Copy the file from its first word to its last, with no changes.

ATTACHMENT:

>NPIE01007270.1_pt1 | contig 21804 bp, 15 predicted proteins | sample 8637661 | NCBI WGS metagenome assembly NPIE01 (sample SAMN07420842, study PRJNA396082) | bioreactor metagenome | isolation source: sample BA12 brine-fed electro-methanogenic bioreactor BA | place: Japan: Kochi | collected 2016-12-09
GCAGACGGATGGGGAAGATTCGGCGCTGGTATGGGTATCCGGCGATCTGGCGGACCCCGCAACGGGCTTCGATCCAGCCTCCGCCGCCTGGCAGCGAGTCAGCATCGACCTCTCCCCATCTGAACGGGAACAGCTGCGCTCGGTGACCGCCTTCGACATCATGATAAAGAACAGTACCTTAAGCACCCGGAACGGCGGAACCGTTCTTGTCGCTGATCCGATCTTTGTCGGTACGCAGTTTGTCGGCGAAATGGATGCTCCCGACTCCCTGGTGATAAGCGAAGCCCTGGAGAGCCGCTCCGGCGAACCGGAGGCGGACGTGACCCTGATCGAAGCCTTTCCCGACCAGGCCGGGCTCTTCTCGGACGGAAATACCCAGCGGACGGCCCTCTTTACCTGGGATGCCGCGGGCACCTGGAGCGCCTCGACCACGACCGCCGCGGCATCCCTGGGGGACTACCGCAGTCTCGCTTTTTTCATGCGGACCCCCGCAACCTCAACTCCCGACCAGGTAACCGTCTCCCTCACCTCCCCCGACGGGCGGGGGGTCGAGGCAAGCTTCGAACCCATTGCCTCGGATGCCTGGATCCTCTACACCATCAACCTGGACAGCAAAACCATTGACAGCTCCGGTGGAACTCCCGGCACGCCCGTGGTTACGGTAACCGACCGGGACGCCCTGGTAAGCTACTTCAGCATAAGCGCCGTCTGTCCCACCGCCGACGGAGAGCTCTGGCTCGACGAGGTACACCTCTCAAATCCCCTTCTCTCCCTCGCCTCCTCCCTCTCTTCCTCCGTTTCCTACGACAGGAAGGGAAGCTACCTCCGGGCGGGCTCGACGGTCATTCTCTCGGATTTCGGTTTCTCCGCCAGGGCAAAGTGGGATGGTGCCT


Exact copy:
>NPIE01007270.1_pt1 | contig 21804 bp, 15 predicted proteins | sample 8637661 | NCBI WGS metagenome assembly NPIE01 (sample SAMN07420842, study PRJNA396082) | bioreactor metagenome | isolation source: sample BA12 brine-fed electro-methanogenic bioreactor BA | place: Japan: Kochi | collected 2016-12-09
GCAGACGGATGGGGAAGATTCGGCGCTGGTATGGGTATCCGGCGATCTGGCGGACCCCGCAACGGGCTTCGATCCAGCCTCCGCCGCCTGGCAGCGAGTCAGCATCGACCTCTCCCCATCTGAACGGGAACAGCTGCGCTCGGTGACCGCCTTCGACATCATGATAAAGAACAGTACCTTAAGCACCCGGAACGGCGGAACCGTTCTTGTCGCTGATCCGATCTTTGTCGGTACGCAGTTTGTCGGCGAAATGGATGCTCCCGACTCCCTGGTGATAAGCGAAGCCCTGGAGAGCCGCTCCGGCGAACCGGAGGCGGACGTGACCCTGATCGAAGCCTTTCCCGACCAGGCCGGGCTCTTCTCGGACGGAAATACCCAGCGGACGGCCCTCTTTACCTGGGATGCCGCGGGCACCTGGAGCGCCTCGACCACGACCGCCGCGGCATCCCTGGGGGACTACCGCAGTCTCGCTTTTTTCATGCGGACCCCCGCAACCTCAACTCCCGACCAGGTAACCGTCTCCCTCACCTCCCCCGACGGGCGGGGGGTCGAGGCAAGCTTCGAACCCATTGCCTCGGATGCCTGGATCCTCTACACCATCAACCTGGACAGCAAAACCATTGACAGCTCCGGTGGAACTCCCGGCACGCCCGTGGTTACGGTAACCGACCGGGACGCCCTGGTAAGCTACTTCAGCATAAGCGCCGTCTGTCCCACCGCCGACGGAGAGCTCTGGCTCGACGAGGTACACCTCTCAAATCCCCTTCTCTCCCTCGCCTCCTCCCTCTCTTCCTCCGTTTCCTACGACAGGAAGGGAAGCTACCTCCGGGCGGGCTCGACGGTCATTCTCTCGGATTTCGGTTTCTCCGCCAGGGCAAAGTGGGATGGTGCCT